Our materials are: CPM3V, PD1, CD1, and SM100.
Yes, but not in the traditional sense. Traditional forging was founded thousands of years ago, and technology has since improved. The idea behind hand forged knives, such as those made by Japanese bladesmiths, is that by continually folding the steel you can decrease the amount of impurities while getting as even of a carbon distribution as possible. Instead of traditional forging, what we do is spray the steel through an atomization nozzle into droplets so small we can separate out the different elements, such as Vanadium or Molybdenum etc, etc. We then use what is exactly needed for each steel. CPM 3V, for instance, uses 7.5% Chromium, so we literally have a specific amount added just like baking a cake. Once we have all the components added, we spray the powder together and totally homogenize the carbon distribution. This can't be duplicated by folding. With perfect carbon distribution, the steel is then sintered in a HIP (Hot Isostatic Press). The HIP chamber uses extreme pressure to melt the steel while having a very tightly packed molecular structure. There is also no grain structure in the steel with this process. The benefits are many, including a lack of fracture lines without the grain structure, smaller and finer carbides do to the particularization process, a cleaner steel with the lack of impurities, and a more reliable heat treat given the specific nature of the ingredient process. None of these can be duplicated by hand forging pieces, which is why PM (Particle Metallurgy) steel is used so extensively in Aerospace and Rocketry and forging is not.
We use PM (Particle Metallurgy) grade steels. PM grade steels outclass traditional hand forged steels because there is a better distribution of the individual elements in the makeup of the material. When it comes to steel, you’re looking for HRC (hardness), toughness, and abrasion resistance. The hardness determines how sharp a material can get while the toughness affects how easily it will chip or snap on you. Abrasion resistance dictates how hard or easy the steel is to sharpen. With PM grade steels you have a product with a very clean uniform structure, and no fracture or green lines. PM grade steels allow you the possibility to heat treat consistently to the same standard to be very hard and very tough, have a very sharp edge that will maintain, and accrue an extreme resistance to chipping or breaking. There is currently no steel that outperforms the PM grade steels we have that is readily available.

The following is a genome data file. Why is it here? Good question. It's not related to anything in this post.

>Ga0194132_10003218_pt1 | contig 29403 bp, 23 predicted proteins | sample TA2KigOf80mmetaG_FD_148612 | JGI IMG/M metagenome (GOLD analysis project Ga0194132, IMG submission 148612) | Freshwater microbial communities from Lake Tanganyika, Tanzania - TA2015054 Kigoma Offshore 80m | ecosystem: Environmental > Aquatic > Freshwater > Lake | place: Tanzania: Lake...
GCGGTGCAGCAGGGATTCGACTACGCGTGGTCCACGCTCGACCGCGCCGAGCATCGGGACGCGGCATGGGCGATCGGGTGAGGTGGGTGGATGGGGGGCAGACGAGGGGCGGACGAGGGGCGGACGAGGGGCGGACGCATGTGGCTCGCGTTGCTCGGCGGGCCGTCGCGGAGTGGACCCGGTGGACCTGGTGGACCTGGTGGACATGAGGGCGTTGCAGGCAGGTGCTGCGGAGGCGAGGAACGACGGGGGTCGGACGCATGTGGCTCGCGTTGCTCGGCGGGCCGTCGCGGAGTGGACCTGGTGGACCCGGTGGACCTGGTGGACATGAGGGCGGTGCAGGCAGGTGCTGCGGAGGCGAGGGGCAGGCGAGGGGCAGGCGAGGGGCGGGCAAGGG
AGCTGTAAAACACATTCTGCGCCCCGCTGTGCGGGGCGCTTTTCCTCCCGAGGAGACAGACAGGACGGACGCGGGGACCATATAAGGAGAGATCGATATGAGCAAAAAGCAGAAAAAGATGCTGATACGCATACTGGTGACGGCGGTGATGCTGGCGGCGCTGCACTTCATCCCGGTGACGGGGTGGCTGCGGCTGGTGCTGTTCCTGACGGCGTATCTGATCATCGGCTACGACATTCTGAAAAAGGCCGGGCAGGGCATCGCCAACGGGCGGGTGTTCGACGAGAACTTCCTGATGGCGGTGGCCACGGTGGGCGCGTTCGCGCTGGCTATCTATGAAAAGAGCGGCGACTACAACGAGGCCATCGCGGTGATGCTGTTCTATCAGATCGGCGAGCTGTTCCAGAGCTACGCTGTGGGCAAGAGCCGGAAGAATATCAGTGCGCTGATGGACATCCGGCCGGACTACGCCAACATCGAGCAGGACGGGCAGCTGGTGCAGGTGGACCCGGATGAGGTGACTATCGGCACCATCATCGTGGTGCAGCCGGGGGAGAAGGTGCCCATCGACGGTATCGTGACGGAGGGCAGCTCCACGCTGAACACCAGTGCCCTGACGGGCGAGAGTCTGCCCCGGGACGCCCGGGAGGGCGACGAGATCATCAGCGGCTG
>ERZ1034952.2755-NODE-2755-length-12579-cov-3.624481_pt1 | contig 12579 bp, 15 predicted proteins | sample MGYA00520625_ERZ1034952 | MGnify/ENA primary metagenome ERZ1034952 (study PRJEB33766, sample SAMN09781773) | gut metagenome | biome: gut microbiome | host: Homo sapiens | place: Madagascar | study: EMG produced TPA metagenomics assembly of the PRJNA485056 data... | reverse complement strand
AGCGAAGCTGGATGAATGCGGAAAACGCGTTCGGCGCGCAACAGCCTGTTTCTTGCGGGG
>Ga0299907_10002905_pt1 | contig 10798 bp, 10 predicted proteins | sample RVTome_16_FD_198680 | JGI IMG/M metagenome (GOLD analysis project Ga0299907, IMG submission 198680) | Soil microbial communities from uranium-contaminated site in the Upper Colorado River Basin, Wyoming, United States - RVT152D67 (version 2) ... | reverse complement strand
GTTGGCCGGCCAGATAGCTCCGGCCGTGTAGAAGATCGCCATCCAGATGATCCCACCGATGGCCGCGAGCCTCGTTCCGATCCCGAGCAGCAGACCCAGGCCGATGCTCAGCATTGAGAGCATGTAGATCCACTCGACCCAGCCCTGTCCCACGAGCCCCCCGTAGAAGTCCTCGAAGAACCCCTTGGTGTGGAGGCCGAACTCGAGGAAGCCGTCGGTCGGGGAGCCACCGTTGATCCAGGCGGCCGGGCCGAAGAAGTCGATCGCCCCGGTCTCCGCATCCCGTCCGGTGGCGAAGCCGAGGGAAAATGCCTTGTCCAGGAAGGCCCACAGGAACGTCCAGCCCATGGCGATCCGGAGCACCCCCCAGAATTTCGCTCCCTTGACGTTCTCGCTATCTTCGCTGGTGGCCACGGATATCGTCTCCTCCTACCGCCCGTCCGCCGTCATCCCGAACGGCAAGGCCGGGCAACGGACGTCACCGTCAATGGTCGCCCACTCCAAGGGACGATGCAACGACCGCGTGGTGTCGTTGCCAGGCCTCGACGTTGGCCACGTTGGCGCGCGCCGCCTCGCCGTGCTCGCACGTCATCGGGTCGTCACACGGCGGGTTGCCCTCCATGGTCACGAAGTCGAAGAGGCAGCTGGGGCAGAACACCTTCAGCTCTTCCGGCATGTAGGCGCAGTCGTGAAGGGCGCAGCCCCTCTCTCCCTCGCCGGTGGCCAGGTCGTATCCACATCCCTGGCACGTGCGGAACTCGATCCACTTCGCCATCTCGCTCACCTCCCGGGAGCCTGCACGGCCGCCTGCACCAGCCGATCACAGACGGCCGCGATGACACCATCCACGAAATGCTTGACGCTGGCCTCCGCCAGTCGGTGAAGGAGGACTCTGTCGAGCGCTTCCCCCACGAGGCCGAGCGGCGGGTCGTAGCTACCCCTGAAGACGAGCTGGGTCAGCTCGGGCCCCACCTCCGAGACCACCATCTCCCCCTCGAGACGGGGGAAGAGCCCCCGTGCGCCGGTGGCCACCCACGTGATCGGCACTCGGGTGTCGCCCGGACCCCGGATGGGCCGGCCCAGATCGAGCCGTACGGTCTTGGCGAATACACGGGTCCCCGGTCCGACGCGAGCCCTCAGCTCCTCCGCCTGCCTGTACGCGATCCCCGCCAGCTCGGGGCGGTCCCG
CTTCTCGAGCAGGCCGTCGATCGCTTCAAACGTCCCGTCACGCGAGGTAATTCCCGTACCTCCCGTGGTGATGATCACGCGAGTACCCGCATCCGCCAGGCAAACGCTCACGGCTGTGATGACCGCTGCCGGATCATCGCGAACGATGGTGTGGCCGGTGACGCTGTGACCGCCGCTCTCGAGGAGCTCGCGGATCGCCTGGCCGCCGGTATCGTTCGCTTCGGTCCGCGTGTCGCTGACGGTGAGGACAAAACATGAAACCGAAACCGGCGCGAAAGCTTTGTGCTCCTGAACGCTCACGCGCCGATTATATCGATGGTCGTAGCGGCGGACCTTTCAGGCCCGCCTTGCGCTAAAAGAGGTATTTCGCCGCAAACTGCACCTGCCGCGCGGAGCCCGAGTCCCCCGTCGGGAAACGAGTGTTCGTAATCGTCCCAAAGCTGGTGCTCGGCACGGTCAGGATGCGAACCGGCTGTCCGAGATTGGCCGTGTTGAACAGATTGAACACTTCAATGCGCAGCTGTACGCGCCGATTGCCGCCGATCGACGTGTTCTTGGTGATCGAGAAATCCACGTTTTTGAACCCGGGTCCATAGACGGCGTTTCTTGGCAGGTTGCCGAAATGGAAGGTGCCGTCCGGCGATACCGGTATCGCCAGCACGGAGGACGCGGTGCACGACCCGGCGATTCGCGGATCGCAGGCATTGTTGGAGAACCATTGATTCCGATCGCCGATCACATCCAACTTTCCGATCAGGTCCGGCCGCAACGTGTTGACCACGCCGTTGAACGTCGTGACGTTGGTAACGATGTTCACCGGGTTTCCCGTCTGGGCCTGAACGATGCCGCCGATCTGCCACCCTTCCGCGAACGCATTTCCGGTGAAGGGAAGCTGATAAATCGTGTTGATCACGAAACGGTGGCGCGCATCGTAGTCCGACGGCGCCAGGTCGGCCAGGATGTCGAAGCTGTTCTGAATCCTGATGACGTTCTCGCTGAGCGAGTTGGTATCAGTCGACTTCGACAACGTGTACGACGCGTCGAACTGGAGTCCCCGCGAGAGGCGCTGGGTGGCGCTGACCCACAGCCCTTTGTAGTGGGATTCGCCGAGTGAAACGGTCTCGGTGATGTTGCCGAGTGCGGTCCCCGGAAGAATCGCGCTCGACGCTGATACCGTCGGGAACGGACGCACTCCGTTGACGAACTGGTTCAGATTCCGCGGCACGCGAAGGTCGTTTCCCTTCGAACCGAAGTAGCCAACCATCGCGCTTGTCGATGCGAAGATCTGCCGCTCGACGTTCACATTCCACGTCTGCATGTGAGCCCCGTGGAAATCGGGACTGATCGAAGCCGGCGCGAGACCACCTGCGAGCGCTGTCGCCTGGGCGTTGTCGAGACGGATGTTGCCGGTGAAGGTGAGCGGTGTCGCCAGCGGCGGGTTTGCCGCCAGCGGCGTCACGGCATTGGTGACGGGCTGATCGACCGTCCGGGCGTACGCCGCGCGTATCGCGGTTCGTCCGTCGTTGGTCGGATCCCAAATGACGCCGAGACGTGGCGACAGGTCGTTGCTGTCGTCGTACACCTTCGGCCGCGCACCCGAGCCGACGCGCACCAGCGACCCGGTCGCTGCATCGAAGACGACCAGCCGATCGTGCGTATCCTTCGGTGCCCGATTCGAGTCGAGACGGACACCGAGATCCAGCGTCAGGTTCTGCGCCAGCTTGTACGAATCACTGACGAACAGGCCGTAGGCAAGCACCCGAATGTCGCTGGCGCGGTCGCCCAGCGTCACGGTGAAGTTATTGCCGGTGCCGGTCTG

The answer is: most likely. We ship to just about every country, BUT , look up your local knife laws.
The possibilities are endless so long as we feel the idea doesn't compromise the quality, potential, and integrity of the knife.
Very similar to carbon fiber, G10 is a high-pressure fiberglass laminate, that is created by stacking multiple layers of glass cloth, soaking in epoxy resin, and compressing the materials under heat until the epoxy cures. Don’t let the glass portion mislead you. This process results in an very strong material.
Burl or bur or burr is a tree growth in which the grain has grown in a deformed manner. It is commonly found in the form of a rounded outgrowth on a tree trunk or branch that is filled with small knots from dormant buds resulting in a beautiful display of natural swirls and contrasting colors in the wood. Burl on its own is very unstable and and has to be stabilized with resin in order to to be used for our knife handle (knife scales).